Drills & Drivers

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Drill/Drivers are designed for drilling holes and for driving screws, bolts and other fasteners.

If you're ready to take on a DIY project, the Drill/Driver will be your most important tool. Becoming familiar with your Drill/Driver will give you a good foundation for the majority of your DIY project list. Browse this section, learn all you can, and make sure to check out the introductional video with Ana White.


Tips & Safety
Related Projects
Tool Diagram
Glossary
FAQs

Keep extra batteries on hand

It's a good idea to have an extra charged battery on hand if you plan to take on a large-scale project.

Make a depth marker with tape on your drill bit

Measure the bit as far as you want to drill a hole into your material and mark the bit with tape. This helps you make sure you're drilling to the same depth every time.

Make sure your bit is securely tightened

A loose bit can damage your work surface. Make sure you tighten the chuck firmly before you start working.

Practice

Find a piece of scrap wood and take the time to get familiar with your Drill/Driver. Practice driving fasteners with and without a starter hole and holding the drill level on several different types of materials.

Change directions with the direction switch

Switch easily between forward and reverse modes with the direction switch above the trigger.

Diagram: Drill / Driver
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Bit

The piece of metal that goes into the drill's tip. There are bits for drilling holes and bits for driving screws.

Bubble Level

The water tube on the top and back of the drill that shows you when you are level with your drilling surface.

Chuck

The cylinder that opens and closes the jaw of the drill.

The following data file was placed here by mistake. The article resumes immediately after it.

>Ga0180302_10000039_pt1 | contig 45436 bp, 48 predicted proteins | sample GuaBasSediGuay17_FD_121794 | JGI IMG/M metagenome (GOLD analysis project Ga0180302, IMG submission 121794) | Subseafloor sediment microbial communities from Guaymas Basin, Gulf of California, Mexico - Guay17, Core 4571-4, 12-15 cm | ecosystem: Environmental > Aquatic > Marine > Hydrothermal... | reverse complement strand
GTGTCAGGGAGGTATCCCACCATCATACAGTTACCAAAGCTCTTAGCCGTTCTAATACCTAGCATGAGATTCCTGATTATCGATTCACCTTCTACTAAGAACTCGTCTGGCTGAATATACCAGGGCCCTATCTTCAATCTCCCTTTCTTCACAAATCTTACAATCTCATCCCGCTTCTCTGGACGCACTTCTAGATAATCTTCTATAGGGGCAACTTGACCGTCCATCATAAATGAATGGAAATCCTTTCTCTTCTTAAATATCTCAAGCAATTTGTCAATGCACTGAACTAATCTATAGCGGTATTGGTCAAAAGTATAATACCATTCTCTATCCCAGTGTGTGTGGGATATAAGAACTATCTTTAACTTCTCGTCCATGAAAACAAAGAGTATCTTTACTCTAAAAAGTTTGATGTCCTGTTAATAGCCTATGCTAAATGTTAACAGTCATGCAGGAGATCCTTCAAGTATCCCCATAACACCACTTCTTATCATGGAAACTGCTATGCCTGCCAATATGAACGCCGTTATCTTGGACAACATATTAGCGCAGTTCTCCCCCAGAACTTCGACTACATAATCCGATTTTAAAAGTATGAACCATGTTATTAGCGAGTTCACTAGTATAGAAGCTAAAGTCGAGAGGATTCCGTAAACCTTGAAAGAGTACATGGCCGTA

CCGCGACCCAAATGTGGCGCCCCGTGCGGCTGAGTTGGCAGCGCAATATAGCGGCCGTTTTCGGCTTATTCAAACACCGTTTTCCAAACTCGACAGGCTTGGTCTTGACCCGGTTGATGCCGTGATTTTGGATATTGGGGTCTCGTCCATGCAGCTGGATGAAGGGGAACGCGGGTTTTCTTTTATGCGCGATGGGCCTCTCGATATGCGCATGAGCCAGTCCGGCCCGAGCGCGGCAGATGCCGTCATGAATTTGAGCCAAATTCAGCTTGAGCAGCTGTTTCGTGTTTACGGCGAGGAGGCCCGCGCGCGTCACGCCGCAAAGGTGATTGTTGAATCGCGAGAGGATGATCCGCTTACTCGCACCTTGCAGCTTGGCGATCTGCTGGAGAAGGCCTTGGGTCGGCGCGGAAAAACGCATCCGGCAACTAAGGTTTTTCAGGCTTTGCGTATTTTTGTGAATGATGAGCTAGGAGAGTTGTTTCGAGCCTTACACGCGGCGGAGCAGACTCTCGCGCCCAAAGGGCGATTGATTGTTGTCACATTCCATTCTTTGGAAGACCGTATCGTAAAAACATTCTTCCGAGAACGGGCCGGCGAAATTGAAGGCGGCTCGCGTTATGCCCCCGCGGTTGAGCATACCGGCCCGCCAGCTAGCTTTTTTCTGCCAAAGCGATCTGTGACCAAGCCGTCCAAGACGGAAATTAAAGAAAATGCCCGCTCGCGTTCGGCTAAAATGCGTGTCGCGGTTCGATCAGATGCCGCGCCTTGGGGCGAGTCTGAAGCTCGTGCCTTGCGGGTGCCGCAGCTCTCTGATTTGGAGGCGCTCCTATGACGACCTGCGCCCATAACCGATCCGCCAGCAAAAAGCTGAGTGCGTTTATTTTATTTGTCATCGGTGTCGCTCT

Chuck Jaws

The portion at the very tip of the drill that holds the bit in place.

Chuck Key

An additional tool required to loosen and tighten the chuck.

Clutch

The ring around the front of the drill (usually right behind the chuck) that lets you adjust the torque setting.

Clutch out

When the material you're driving into is too dense or tough for the clutch setting, the drill will stop moving the fastener. This is designed to protect your surface from damage. Adjust the clutch to a higher setting to complete the drive.

Gear Switch

The switch on top that lets you choose between highest speed, and highest torque.

Keyless chuck

The kind of chuck that you can loosen and tighten by hand.

Lithium-Ion Battery

The most efficient kind of battery for a cordless drill. They typically charge faster, run longer, and don't slowly fade in power.

Ni-Cad (Nickel Cadmium) Battery

The "old school" kind of battery. They tend to take longer to charge, and they gradually lose power as they run down.

Torque

A drill's word for power. High torque means the drill/driver is turning the bit very hard.

Are drills dangerous?

If used correctly, and if you follow all the safety requirements in your manual, you can use a drill safely.

How do I know what settings to use?

If you're drilling, use high speed and adjust your Drill/Driver to "drill". If you're driving, use low speed, adjust the clutch dial to a high setting, and adjust as needed.

How do I know what type of drill I need?

The most common type of drill for DIY is a Drill/Driver. The Drill/Driver is able to handle most around-the-house applications and basic repair work.

What's the difference between a Drill/Driver and an impact driver?

While both a drill/driver and an impact driver drill holes and driver fasteners, an impact driver is optimized for high-torque, efficient fastening.

How do I switch between drilling and driving on my drill?

Drilling requires drill bits to make holes. Driving requires driving bits to hold the fastener while the drill/driver sinks the fastener into the material. Simply select the appropriate bit. For driving, move the gear switch to the high torque setting, and for drilling move the gear switch to the high speed setting.